1/4" Male x 3/8" Female Brass Pipe Reducer used this to attach the Barb to quick disconnect.
Tire Inflator with Dial Gauge
50’ and 25’ Goodyear air hose caught this on sale. 50’ $17.99 25’ $7.99
3 of these 1/4" Male Brass Industrial Coupler
5 of these 1/4" Male Steel Industrial Plug
One of these for the air guage. ¼ female connector.
PVC pipe for the tanks. 4” 5ft long 1 section.
Shop Charlotte Pipe 4-in x 5-ft Sch 40 PVC DWV Pipe at Lowes.com=
4 of these caps they are much cheaper in the store.
http://www.lowes.com/pd_23927-1814-PVC+02116++2000_0__?productId=3133059&Ntt=4%22+pvc +cap&pl=1¤tURL=%3FNtt%3D4%2522%2Bpvc%2Bcap&f acetInfo=
Adapters on the compressor to make it NPT.
Test fitting tanks. Tanks are very protected here as the bottom of the tank is higher than the bottom of the Rugged Ridge Rails and the Jeep's frame rail. I am still going to have a light skid made just to keep it from getting hit with rocks at high way speed.
This is a better shot, I think the tanks will be fine once I add a skid.
Tanks sprayed black. Looking much better.
Built this bracket for the gauge. I am going to tweak it a little more and paint it black and install gauge. I am using the gauge that came with the compressor.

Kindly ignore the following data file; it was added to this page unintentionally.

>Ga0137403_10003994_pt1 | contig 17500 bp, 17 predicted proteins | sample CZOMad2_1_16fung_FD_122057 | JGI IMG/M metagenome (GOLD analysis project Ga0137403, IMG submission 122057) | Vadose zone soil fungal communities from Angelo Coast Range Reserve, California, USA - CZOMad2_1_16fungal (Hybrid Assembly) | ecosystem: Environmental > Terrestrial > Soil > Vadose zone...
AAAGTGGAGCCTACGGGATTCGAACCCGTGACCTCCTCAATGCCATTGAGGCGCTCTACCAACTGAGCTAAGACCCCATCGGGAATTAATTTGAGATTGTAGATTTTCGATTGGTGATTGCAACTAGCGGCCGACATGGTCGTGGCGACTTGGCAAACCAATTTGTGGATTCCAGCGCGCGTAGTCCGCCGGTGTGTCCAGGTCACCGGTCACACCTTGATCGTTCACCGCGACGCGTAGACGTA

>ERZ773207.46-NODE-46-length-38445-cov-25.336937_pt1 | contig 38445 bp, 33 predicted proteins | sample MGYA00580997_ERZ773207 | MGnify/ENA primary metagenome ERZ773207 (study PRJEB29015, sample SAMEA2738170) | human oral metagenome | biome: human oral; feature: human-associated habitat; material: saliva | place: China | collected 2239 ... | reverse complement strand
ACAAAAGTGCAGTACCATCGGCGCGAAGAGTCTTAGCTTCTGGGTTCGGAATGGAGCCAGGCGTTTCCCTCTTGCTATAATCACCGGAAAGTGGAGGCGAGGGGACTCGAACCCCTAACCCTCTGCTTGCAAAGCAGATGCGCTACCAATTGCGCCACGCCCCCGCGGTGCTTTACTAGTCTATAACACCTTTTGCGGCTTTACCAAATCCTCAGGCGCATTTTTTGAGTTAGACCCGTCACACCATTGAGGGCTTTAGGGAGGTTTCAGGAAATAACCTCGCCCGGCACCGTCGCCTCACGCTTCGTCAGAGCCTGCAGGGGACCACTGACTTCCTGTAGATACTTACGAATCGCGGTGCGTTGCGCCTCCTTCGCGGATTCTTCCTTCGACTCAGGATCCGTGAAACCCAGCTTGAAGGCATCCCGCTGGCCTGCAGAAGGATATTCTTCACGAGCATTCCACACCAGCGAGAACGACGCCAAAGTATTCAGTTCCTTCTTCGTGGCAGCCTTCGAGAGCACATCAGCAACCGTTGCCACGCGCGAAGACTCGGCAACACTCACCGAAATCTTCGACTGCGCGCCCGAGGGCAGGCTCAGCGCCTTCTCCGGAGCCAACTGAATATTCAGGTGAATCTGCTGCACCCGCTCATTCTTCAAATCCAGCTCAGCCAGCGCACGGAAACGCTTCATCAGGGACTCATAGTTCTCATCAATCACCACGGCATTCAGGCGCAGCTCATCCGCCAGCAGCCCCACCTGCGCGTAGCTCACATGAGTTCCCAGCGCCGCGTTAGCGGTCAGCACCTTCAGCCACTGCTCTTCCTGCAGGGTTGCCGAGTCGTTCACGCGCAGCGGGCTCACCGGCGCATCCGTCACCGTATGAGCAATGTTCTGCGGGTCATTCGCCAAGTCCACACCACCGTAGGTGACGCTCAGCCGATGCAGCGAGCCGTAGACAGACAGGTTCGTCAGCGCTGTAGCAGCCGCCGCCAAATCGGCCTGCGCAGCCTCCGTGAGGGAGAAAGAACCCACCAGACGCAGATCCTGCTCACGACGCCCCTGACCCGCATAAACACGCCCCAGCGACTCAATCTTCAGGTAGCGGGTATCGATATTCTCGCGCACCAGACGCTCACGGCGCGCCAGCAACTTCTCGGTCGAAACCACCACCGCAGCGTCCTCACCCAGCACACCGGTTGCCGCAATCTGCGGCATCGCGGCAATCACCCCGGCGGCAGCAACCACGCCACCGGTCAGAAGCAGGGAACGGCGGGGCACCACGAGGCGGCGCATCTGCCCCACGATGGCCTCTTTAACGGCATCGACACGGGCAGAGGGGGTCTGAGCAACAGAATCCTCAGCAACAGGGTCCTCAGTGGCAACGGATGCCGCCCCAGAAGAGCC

I got my front air hook up installed. I just built and L shaped aluminum bracket drilled a hole and used the Rugged Ridge front bumper bolt, it was a pain but came out nice.http://i677.photobucket.com/albums/v...ps43f9de18.jpg
The rear will go here. Rugged Ridge tire carrier I am going to remove the 2 stainless bolts in the frame for the latch use another piece of aluminum and install a quick disconnect here.
So I have changed the plan a little the gauge is going to be mounted in the overhead on my consul. But other than that here are a few more pictures.
Rear air hook up.
Tanks ready for install with lines hooked up.
First tank mounted. now I just need my skid plates for the tanks.
Synergy Bracket came today.
Compressor fits no issues.
Installing the bracket and compressor was a 5 minute job that is after I relocated the brake booster sensor this took a few minutes I boiled the hose extension they give you to soften it up for easier fitting, it is just a 3 inch piece of heater hose. Fitment was spot on has to be the easiest thing I ever installedhttp://i677.photobucket.com/albums/v...ps10951060.jpg